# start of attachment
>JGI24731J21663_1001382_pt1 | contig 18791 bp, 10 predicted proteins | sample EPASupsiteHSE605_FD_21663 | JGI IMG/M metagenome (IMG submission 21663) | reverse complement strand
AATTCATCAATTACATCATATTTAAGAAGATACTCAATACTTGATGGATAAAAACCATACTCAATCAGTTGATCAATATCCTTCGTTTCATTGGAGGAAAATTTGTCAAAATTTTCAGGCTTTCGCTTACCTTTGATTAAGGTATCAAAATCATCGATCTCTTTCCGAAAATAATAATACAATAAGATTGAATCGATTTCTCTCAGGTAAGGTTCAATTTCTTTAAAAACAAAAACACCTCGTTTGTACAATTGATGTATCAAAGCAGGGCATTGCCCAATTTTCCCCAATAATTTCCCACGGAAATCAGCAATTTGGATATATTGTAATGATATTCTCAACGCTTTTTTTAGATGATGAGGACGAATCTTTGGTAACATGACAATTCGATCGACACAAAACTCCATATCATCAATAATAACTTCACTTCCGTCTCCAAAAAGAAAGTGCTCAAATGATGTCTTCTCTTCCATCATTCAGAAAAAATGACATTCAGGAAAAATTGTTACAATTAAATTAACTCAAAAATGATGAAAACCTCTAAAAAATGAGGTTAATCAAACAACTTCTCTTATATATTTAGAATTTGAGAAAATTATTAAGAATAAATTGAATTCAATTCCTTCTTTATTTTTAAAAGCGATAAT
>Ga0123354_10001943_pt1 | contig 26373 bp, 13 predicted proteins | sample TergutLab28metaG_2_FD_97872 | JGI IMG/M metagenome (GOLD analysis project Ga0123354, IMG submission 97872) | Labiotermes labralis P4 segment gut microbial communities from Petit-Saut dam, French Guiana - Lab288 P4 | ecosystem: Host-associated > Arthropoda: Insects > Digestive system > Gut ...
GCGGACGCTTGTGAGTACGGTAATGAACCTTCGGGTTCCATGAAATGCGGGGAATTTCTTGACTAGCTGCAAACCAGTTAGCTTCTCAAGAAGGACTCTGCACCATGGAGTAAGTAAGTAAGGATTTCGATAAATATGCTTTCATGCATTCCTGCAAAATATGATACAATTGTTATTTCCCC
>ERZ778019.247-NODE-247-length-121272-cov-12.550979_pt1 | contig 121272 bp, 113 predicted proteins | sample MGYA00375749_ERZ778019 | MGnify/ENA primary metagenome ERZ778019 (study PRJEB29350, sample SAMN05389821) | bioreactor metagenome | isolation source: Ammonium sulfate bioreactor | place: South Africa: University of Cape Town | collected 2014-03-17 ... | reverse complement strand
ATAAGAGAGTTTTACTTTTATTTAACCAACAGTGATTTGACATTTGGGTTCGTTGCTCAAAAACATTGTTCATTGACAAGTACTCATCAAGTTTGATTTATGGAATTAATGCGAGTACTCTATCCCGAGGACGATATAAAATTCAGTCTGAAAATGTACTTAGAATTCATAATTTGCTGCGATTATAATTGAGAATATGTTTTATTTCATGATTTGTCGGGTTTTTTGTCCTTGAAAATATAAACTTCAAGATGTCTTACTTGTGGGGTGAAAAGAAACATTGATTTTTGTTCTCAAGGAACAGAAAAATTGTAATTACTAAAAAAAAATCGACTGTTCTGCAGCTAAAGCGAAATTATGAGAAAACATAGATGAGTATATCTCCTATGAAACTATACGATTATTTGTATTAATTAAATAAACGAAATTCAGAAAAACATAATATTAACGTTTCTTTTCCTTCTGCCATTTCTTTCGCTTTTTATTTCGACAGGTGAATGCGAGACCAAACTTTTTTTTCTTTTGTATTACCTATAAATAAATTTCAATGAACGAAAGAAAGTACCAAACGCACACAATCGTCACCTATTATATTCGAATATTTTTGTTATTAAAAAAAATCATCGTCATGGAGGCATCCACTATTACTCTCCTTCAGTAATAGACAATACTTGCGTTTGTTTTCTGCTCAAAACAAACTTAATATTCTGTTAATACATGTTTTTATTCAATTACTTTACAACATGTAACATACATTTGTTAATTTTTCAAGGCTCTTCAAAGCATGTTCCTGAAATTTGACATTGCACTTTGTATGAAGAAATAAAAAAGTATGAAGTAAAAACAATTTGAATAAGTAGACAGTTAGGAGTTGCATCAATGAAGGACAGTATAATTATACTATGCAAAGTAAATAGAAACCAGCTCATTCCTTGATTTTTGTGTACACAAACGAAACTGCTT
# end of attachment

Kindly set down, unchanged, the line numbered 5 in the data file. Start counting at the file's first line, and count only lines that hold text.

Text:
>ERZ778019.247-NODE-247-length-121272-cov-12.550979_pt1 | contig 121272 bp, 113 predicted proteins | sample MGYA00375749_ERZ778019 | MGnify/ENA primary metagenome ERZ778019 (study PRJEB29350, sample SAMN05389821) | bioreactor metagenome | isolation source: Ammonium sulfate bioreactor | place: South Africa: University of Cape Town | collected 2014-03-17 ... | reverse complement strand